Review: ‘The Post’ is a Timely, Must-See Journalistic Drama

Spielberg crafts arguably the best ensemble of 2017.


Spielberg crafts arguably the best ensemble of 2017.

RATING: ★★★ 1/2 (out of four stars)

Steven Spielberg is at an interesting point in his career. Throughout his years in the director’s chair, he’s told stories that involve aliens, sharks, and dinosaurs. In the past several years, he’s made a handful of period piece dramatic films based on true stories. (Personally speaking, I think this is where he should stay for the rest of his filmmaking career.) The Post is Spielberg at his top form, and you can tell that he made this movie for an important reason and not just for the money. While The Post isn’t perfect, it’s still one of the best movies of 2017 and comes at an important time when freedom of the press in the US is under the microscope.

The Post tells the story of the Pentagon Papers, which detailed years of military cover-ups by several presidential administrations during the Vietnam War, being leaked to the press. The overall story of The Post is pretty straightforward, but there are numerous layers and stories within stories in the film that correlate with today’s current events. The movie follows the tough position publisher Kay Graham (Meryl Streep) found herself in when faced with the decision to publish the controversial papers in The Washington Post. Graham was the first female news publisher in history, which heightened the amount of pressure on her in that time period. Ben Bradlee (Tom Hanks) is the hard-nosed editor of The Washington Post, and once he gets his hands on the classified documents, he pushes to have them published as soon as possible. Once again, Hanks and Streep deliver Oscar-worthy performances and share some of the best scenes in this 2017 release. Not only are these powerhouse actors as good as you would expect, but the supporting cast and ensemble as a whole also were phenomenal. But out of all the supporting cast members, Bob Odenkirk is the standout as Ben Bagdikian, who essentially discovers the source holding the Pentagon Papers.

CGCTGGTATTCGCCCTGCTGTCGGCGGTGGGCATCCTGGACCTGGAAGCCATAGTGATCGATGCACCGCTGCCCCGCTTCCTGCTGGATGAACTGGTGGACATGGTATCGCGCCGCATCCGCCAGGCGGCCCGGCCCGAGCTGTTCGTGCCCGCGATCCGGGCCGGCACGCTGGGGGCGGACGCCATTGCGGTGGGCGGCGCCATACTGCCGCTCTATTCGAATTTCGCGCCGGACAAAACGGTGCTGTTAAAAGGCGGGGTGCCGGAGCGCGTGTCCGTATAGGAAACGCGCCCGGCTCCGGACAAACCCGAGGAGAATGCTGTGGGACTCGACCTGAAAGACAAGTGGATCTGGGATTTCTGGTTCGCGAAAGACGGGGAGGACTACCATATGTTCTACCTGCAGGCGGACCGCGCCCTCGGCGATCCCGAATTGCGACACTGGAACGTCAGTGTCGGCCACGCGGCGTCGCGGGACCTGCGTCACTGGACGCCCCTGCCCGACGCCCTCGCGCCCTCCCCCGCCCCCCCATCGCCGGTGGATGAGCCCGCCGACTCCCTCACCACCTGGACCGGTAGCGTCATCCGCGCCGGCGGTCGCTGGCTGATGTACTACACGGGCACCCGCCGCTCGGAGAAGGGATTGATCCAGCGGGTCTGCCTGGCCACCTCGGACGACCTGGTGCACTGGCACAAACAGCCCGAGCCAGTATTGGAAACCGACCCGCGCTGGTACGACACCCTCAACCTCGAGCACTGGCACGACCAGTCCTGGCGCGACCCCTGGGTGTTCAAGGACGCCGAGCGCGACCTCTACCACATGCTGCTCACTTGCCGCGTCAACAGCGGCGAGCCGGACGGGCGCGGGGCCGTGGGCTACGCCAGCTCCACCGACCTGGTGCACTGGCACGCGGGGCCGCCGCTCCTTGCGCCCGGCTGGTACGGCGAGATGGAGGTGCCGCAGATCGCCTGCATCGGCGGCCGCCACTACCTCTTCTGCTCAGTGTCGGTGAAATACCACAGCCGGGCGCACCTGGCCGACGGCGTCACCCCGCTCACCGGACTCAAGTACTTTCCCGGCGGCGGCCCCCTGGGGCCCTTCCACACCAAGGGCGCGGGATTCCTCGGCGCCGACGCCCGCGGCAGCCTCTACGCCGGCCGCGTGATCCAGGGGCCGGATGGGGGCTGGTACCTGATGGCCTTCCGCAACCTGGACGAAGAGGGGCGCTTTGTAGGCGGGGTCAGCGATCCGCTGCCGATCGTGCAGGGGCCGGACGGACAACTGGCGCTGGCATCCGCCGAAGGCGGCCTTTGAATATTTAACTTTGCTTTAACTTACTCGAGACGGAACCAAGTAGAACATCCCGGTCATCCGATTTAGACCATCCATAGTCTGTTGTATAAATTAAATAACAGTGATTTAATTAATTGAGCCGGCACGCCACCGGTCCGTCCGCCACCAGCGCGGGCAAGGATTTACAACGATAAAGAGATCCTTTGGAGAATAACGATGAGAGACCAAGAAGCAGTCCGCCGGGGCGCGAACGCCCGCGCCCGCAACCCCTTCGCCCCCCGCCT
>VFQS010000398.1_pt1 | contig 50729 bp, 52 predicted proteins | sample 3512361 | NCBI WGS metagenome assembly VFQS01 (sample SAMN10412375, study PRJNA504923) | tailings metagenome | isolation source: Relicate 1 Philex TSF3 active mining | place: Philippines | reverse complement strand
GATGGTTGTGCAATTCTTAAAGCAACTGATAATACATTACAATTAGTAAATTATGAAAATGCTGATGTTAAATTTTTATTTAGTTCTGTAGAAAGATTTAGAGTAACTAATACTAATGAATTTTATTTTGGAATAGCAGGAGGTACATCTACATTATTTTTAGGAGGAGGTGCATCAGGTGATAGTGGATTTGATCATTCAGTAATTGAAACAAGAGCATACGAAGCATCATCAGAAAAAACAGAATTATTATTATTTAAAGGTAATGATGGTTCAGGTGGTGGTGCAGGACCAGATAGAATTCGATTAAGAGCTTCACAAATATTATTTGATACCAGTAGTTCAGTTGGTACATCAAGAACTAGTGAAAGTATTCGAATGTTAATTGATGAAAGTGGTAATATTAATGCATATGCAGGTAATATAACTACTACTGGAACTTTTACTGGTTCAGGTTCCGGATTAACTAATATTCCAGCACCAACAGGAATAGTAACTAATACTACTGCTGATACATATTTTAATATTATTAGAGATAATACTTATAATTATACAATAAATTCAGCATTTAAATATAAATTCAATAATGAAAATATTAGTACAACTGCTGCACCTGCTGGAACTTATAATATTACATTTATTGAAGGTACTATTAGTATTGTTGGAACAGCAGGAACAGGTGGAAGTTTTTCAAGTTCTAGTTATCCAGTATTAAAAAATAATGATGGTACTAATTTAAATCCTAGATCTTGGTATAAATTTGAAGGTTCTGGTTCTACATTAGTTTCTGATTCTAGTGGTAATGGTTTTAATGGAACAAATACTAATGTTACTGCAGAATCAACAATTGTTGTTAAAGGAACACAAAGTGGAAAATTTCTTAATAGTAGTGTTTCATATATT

For the most part, the pacing in The Post is fantastic and doesn’t lose you throughout its under-two-hour run time. The first 30 minutes or so are kind of slow in terms of setting, but when the second act starts, the movie hooks you and doesn’t let go until the credits roll. Technically speaking, The Post nails cinematography, costume design, and original score. The dolly-tracking shots in the offices and unique overhead shots give a stylish perspective throughout the film. The costume design is also very authentic and worthy of an Oscar Nomination. The same goes for the subtle, yet effective, original score. The Post feels like a combination of Spotlight and Zodiac, with Spielberg’s concise vision and more memorable performances from the lead actors. All of these great films are, yes, great for different reasons, but The Post is the most important when it comes to timing.

Oscar season is in full force, and The Post is not one that you should miss. Spielberg does a great job making the audience realize how substantial the decision was to publish the stories from the classified documents and how the actions taken back then are eerily comparable to everything going on right now, which reinforces the belief that The Post was, in fact, the most important movie released in 2017.

It’s also worth noting (and being astounded by) how Spielberg and his team made this movie in just six months. That in itself is so impressive and demonstrates the passion behind this project from the talent, producers, and director to get this movie on the fast track and out to the public during a critical time. It’s also another reason to see The Post in theaters, which arrives in theaters everywhere (including Nashville) this Friday.